“This is a blessing,” says LaDee. “It’s my blessing to be here sitting with you right now.”
It’s the second time I’ve dined with American jazz and R&B singer LaDee Streeter. The first was at the Windsor Plaza Hotel for dim sum. On that occasion, she turned heads in the restaurant when she arrived and made her way across the floor to the table. She has presence and smacks of showbiz.
This time we’re poring over the breakfast menu at Jaspas when she asks our waiter: “What’s in the huge omelette?” “Three eggs,” replies the waiter. “Oh, it’s a regular omelette,” quips LaDee. Her sharp sense of humour is on display.
“Does it have any cheese in it or what? I don’t want any bacon.” The waiter brings back an English-language menu. “Okay then, that’ll work!” she says before breaking out in laughter. “I’m trying to stay with my programme a little bit. I’m preparing for my photoshoot with you guys tomorrow.”
My suggestion of muesli receives an equally snappy return volley. “What’s muesli?” she replies with a grin.
LaDee is about to wrap up her residency at The Reverie where she’s been singing six nights a week to diners in the hotel’s Italian restaurant, Romeo & Juliet’s. It’s her second time in Vietnam after a short stint back in the early 2000s.
“I’ve got some Vietnamese friends and they’ve been wonderful,” she says. “When I tell my friends in the States that I’m going to Vietnam, they think I’m coming to some third world place, but this here, Saigon, is a thriving metropolis, it’s cool.”
A year ago in New York City, she was in a much darker place.
“I woke up in the middle of the night to get some water from downstairs but tripped on the way down,” she recalls. “At the bottom, there was a mirror and my face smashed into it. There was a lot of blood.”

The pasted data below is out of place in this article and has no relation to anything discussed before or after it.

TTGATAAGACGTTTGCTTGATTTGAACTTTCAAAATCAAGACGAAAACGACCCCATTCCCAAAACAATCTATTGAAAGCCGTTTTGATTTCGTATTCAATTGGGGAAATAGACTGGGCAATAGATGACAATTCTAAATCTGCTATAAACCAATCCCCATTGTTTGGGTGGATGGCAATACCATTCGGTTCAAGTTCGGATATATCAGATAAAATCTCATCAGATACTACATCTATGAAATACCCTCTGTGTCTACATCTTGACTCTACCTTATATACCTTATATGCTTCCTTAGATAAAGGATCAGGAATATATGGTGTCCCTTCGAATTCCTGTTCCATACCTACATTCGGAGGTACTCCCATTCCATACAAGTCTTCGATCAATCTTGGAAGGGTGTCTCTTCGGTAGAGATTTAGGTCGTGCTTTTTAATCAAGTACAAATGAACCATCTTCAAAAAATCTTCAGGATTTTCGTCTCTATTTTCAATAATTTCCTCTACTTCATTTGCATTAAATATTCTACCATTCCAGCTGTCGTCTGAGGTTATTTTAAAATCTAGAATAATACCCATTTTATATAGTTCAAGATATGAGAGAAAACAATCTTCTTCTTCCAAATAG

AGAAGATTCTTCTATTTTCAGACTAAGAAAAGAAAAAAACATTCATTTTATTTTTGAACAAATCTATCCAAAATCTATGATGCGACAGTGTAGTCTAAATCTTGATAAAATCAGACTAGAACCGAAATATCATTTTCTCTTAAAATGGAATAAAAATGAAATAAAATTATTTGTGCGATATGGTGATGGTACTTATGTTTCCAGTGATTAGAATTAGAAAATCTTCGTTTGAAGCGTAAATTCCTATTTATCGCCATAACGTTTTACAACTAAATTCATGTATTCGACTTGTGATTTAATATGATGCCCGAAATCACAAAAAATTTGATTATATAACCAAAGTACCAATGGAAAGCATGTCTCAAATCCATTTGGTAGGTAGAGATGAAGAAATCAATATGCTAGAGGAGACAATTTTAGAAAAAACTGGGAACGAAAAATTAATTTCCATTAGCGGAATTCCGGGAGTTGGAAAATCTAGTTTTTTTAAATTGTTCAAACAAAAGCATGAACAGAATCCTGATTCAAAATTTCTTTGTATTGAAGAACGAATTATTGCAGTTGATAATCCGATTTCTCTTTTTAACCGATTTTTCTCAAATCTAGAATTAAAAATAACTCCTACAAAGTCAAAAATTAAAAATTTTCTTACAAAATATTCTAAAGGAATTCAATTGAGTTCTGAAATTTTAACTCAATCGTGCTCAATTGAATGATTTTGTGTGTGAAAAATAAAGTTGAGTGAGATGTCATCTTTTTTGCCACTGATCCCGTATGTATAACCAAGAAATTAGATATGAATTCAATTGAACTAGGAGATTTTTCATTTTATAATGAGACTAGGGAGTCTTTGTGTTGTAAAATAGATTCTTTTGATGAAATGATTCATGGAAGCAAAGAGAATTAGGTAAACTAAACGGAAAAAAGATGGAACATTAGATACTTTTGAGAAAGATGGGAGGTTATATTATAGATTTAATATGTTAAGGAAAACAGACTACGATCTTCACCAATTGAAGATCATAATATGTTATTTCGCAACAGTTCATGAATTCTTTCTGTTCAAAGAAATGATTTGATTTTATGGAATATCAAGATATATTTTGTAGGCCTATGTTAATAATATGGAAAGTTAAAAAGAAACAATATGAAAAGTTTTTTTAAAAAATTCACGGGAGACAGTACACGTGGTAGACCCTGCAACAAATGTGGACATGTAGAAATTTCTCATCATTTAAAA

Understandably, LaDee is nervous about her shoot the next day because it will be her first since the accident.
LaDee was born into a Baptist family in North Carolina. Her mother has been a pastor for more than 30 years. From the outset she was surrounded with gospel music.
“When they would say ‘Amen’ and ‘Hallelujah’ in church, I thought, ‘Hey, I kinda like this! This is great!’” Since then, she hasn’t stopped singing.
When she was growing up, Motown was in full swing. “I’ve been around for a minute or so,” she says, alluding to her age that she keeps a closely guarded secret. “I loved the Motown sound and loved good old R&B, but when I moved to California to live with my uncle and aunty, they introduced me to jazz.”
As a young woman, LaDee moved around a lot. After graduating from high school she couldn’t wait to get out of small-town America “to do something with my life.”
“I didn’t just want to stay in a small town,” she explains. “I wanted to be out on my own and to use college to get out there — anything to get me closer to show business and showbiz people.”
Her parents were divorced by then, after which her mother moved to Connecticut. LaDee is now based in New York when she's not performing overseas.
“My mother was brave. She knew that life would be better for us up north where there were better jobs,” she says. “And she did it as a single parent. I’m really proud of her. She’s going to be 82 in September, still active in the ministry, preaching, teaching and driving her car. I want to be like her too. Age doesn’t just have to be a number when at a certain age you pull up a rocking chair. It doesn’t have to be that way.”